My favourite game: Alan Tate
We continue to celebrate our 4,000th game in league football* by catching up with former players to relive their favourite games from the years gone by.
Today, we sit down with former defender Alan Tate to reflect on his particular pick of the bunch - that victory over Hull City in May 2003.
Without a doubt, this was Swansea City’s biggest game in the club’s 91-year history.
Brian Flynn’s side needed to beat Hull City at Vetch Field on the final day of the 2002-03 season to preserve their Third Division status and avoid relegation from the Football League.
However, as Tate recalls, the Swans did go into the game outside the bottom two following a crucial 2-1 victory away at Rochdale the previous weekend.
“We knew what the consequences could’ve been if we’d lost that day,” he reflects.
“It was a massive game but the win over Rochdale the week before was arguably bigger because of been away from home. You don’t expect teams at the bottom end of the table to go away and win, but we did and that was huge.
“All you want in a situation like that is for everything to be in your hands. That way, you’ve got nobody else to blame.”
A then 20-year-old Tate had arrived on loan from Manchester United the previous November – one of several players drafted in by the Swans in an attempt to beat the drop.
Among the other arrivals in South Wales were the likes of Leon Britton, Kevin Nugent and Lenny Johnrose, as well as Roberto Martinez from Walsall.
And Tate has underlined the importance of the Spaniard’s role in the club’s fight for survival.
“There was a huge turnaround in players around Christmas time,” he remembers.
“In that situation, you haven’t got time to gel; it was just a case of playing and trying to get a result.
“Roberto deserves a lot of credit for the impact he made after arriving. He got everybody together – both on and off the field.”
In the most crucial of games, the Swans made a flying start as James Thomas converted from the penalty spot after just eight minutes.
However, they were pegged back almost immediately by Stuart Elliott before Martin Reeves put Hull in front.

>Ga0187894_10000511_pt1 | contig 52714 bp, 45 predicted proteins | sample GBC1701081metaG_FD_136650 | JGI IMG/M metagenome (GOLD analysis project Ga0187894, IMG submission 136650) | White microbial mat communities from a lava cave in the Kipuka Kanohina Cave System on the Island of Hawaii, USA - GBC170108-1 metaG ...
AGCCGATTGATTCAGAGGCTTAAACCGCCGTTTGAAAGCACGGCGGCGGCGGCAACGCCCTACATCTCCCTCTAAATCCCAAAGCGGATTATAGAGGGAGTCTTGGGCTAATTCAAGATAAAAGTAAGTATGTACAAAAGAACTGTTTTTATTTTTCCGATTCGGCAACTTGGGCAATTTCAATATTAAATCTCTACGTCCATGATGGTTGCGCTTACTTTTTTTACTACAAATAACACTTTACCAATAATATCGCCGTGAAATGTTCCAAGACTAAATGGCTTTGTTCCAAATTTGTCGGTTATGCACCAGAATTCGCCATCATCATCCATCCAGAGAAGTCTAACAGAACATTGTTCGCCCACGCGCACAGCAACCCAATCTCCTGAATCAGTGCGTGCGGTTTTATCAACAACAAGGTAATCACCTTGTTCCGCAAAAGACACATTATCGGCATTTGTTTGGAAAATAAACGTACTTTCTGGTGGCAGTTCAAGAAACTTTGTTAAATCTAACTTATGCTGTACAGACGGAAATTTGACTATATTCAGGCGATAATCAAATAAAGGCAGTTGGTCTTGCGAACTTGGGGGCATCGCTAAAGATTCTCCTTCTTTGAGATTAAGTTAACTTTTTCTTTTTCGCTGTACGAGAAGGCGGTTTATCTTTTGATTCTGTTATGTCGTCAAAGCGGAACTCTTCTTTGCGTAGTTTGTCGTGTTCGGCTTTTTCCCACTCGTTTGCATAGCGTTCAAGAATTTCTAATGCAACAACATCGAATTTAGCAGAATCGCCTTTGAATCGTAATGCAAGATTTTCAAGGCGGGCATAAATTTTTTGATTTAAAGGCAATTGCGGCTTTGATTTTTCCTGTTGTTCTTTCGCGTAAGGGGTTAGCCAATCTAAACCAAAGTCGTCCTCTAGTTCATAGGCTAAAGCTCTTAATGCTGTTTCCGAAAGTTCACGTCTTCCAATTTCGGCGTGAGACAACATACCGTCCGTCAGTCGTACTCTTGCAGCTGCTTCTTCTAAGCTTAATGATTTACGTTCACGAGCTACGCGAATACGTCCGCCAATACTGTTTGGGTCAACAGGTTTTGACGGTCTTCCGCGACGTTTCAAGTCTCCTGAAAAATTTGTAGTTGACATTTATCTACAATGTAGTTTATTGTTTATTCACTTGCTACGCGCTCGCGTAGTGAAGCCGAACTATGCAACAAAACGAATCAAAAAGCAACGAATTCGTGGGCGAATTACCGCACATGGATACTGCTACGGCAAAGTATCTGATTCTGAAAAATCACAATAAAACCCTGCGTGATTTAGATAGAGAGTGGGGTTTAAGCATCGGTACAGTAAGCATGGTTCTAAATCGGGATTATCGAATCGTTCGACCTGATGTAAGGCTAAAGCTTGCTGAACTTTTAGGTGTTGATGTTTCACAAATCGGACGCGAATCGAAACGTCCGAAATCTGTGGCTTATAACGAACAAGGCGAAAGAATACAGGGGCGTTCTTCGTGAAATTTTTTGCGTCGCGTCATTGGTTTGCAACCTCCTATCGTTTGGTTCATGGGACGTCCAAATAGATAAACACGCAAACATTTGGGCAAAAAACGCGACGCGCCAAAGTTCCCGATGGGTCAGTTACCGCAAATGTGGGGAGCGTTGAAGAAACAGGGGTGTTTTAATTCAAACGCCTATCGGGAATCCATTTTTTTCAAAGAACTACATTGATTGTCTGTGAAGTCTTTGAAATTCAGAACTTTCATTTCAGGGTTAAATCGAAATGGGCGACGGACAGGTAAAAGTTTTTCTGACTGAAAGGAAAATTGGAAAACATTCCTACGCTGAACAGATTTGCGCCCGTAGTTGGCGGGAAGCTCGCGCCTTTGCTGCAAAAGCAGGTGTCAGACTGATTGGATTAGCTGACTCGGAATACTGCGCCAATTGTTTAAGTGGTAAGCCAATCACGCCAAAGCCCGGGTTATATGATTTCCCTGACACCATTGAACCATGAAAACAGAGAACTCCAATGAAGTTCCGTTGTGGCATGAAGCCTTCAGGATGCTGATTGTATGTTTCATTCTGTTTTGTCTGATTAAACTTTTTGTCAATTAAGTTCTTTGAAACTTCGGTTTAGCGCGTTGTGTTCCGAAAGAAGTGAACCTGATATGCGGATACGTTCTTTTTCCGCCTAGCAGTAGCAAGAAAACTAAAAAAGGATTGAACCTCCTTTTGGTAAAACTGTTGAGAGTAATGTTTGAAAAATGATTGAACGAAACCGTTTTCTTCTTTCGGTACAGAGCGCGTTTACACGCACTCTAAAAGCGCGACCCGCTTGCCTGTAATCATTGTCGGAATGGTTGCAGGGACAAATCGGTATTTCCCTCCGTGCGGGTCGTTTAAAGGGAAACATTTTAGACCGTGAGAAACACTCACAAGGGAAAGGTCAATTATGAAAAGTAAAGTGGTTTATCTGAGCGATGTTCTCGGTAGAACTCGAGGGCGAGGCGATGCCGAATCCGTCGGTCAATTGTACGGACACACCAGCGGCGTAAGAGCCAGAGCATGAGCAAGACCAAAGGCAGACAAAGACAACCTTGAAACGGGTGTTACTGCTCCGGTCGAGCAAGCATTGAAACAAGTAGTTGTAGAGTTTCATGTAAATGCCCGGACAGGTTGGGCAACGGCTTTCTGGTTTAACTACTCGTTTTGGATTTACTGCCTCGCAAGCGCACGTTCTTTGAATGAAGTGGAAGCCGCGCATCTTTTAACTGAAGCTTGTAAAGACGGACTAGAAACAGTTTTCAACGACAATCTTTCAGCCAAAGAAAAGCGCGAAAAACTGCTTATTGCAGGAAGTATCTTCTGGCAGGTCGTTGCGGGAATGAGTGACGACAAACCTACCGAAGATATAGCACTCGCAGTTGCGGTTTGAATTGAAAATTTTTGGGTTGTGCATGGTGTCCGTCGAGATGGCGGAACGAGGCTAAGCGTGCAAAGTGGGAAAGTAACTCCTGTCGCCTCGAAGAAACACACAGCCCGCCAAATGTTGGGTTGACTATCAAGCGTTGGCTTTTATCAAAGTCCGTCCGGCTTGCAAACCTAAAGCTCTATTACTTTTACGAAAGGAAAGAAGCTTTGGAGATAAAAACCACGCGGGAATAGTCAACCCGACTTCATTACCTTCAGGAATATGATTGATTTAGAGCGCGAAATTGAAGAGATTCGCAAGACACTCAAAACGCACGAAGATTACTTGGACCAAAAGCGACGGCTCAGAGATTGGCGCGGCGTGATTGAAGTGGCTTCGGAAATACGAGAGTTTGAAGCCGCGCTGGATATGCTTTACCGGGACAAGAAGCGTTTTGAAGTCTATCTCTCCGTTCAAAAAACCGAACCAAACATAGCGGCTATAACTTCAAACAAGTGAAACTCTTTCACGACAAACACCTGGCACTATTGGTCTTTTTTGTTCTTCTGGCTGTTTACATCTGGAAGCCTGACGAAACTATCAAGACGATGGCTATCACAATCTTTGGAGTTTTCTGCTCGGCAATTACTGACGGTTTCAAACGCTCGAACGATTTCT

“At 2-1 down, it was an eerie feeling, but you don’t have time to dwell on it,” Tate insists. “You have to pull yourself together and go and get a result.
“I remember Neil Cutler making a great save that prevented them from going 3-1 up.
“Had that have gone in, it would’ve been a completely different game.”
The hosts rallied and equalised just before half-time with Thomas on target from 12 yards once again.
They built on that momentum after the break with Johnrose putting them back in front from close range.
And the celebrations could well and truly begin 10 minutes later, when Thomas completed his hat-trick with a delightful long-range chip over the head of Tigers keeper Alan Fettis.
“Suddenly, the pitch opened up and we were all screaming at him to take the ball on,” Tate laughs.
“When he ended up chipping the keeper, we all thought ‘what are you doing?!’
“But, when it went in, it was just pure jubilation. We didn’t feel like we were going to throw away that two-goal lead. It gave us that cushion and breathing space.”
Looking back, Tate is well aware of the importance of that victory – both on and off the field.
The defender was part of the side that subsequently progressed through the divisions and, ultimately, gained promotion to the Premier League just eight years later.
“There was joy to a point, but the main emotion we felt that day was one of relief,” he recalls.
“If we’d lost, the consequences were through the roof – both club and player-wise.
“Some of the boys had mortgages and families they had to support, while others had children on the way. If we went down, there may not be a club today.
“However, from that day, things snowballed and consequently resulted in the club eventually getting promoted to the Premier League.
“For that reason, that goes down as my favourite league game.”